Directed by: George P. Cosmatos
Premise: A sequel to 1982’s First Blood. Decorated Vietnam veteran John Rambo (Sylvester Stallone) is sent on a covert operation to confirm the existence of American POWs in a Vietnamese prison camp. When Rambo finds them, an American bureaucrat abandons Rambo behind enemy lines, forcing Rambo to fight his way out of the jungle.
What Works: Rambo: First Blood Part II is one of the essential films of the 1980s and of the Reagan era. This is a big, loud, action extravaganza that set the standard for action films of its era and beyond, and the style of First Blood Part II can be seen in later action films such as Bad Boys and 300 and even Academy Award winning films such as Braveheart. Understood and appreciated for what it is, First Blood Part II still impresses in its action scenes, which hold up with most anything more recent in the genre. The climactic helicopter flight is by now a classic action set-piece and among the lone-action-hero pictures from this period staring Stallone, Arnold Schwarzenegger, and Chuck Norris, First Blood Part II is the most impressive and influential. Although the original First Blood introduced the Rambo character and is in many ways the superior film, it is Part II that elevated Rambo from an action hero to a cultural icon of the 1980s. Rambo’s adventures in this film turn him into a surrogate for post-Vietnam America as he wins the day and rewrites the history of the Vietnam War with superior firepower.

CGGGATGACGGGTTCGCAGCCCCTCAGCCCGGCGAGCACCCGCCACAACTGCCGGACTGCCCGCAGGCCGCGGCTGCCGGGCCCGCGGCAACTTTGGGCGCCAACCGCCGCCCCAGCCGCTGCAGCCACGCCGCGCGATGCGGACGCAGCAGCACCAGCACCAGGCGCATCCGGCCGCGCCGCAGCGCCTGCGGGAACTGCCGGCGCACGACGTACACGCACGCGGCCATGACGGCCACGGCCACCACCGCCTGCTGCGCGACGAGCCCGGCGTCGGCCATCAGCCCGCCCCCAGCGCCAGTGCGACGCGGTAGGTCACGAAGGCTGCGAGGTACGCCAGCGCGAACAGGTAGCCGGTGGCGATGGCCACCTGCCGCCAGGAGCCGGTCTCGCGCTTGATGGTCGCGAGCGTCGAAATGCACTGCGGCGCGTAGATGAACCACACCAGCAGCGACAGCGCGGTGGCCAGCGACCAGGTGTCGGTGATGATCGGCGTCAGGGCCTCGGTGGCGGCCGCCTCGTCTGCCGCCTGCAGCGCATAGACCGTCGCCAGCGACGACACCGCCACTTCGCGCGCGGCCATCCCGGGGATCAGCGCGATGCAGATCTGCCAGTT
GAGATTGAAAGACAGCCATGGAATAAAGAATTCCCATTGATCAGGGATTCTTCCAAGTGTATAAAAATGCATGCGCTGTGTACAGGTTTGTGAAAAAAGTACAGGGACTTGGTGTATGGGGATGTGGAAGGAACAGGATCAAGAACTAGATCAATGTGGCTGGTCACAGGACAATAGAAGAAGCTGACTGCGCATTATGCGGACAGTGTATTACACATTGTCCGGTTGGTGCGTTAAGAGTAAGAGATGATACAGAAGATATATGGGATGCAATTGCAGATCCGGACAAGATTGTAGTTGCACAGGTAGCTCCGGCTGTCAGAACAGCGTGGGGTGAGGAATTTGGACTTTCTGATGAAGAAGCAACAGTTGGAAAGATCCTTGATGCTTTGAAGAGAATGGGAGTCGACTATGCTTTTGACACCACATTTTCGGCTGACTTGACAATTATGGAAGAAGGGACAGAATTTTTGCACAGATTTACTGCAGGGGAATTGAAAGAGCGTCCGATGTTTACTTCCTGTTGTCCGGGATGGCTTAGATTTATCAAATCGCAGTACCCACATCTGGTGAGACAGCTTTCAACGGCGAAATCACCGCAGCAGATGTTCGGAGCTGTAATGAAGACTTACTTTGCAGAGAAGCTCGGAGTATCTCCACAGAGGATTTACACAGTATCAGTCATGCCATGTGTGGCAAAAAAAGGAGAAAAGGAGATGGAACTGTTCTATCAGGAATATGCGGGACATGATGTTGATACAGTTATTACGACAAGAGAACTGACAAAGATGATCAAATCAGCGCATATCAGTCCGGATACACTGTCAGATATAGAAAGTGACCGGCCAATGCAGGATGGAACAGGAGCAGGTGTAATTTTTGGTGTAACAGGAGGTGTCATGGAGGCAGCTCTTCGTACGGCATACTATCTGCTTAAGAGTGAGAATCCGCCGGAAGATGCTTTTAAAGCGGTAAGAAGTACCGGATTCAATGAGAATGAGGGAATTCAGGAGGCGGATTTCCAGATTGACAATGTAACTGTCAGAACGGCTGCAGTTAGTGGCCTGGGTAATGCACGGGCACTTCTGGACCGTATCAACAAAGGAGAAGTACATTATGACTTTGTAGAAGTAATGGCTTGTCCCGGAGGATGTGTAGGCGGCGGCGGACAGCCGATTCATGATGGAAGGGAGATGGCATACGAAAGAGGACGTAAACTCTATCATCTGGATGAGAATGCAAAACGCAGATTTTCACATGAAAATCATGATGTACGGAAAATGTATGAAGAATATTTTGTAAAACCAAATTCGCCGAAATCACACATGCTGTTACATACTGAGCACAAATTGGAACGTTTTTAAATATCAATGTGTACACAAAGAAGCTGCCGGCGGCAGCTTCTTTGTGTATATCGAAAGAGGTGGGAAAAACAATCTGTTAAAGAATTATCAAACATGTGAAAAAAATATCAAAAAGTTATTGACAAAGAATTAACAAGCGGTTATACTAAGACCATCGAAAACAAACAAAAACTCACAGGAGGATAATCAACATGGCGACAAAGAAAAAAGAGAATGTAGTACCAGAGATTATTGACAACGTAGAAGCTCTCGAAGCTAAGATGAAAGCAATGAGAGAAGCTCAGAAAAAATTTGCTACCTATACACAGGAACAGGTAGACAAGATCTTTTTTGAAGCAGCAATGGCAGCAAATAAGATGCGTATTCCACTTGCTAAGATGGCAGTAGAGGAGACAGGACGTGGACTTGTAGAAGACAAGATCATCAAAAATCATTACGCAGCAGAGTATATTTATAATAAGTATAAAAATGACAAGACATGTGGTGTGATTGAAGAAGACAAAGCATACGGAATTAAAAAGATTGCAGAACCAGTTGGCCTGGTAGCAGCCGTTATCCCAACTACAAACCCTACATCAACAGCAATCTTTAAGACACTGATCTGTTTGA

What Doesn’t: First Blood Part II does get ridiculous in places, especially in some of the chases and shootouts, but the exaggerated quality of the film is part of its design. Rambo’s heroics and iconic muscled out figure are part of a film that is not intended to be taken literally. Just as Sex and the City appeals to consumerist wish-fulfillment for upper and middle class women, First Blood Part II is a fantasy of white male empowerment and the recovery of masculinity. That said, whether that wish is worth fulfilling in the first place is worth critiquing; the film’s attempt to amend the guilt and humiliation of military defeat in Vietnam through this super soldier surrogate is embarrassing and even childish in retrospect. That quality has made First Blood Part II an object of parody in films such as Hot Shots Part Deux, UHF, and Gremlins 2, to name a few.
DVD Extras: The Lions Gate DVD release has a commentary track by George P. Cosmatos and other extras embedded in the film as a type of Easter Egg.
Bottom Line: Rambo: First Blood Part II is an important film of its time both for its politics and for its influence on the action genre. Although it was clearly providing some sort of catharsis for its audience at the time of its release, the film also chooses a troubling outlet for that catharsis, as it does not confront viewers with the hard lessons learned from the Vietnam War.
Episode: #290 (May 30, 2010)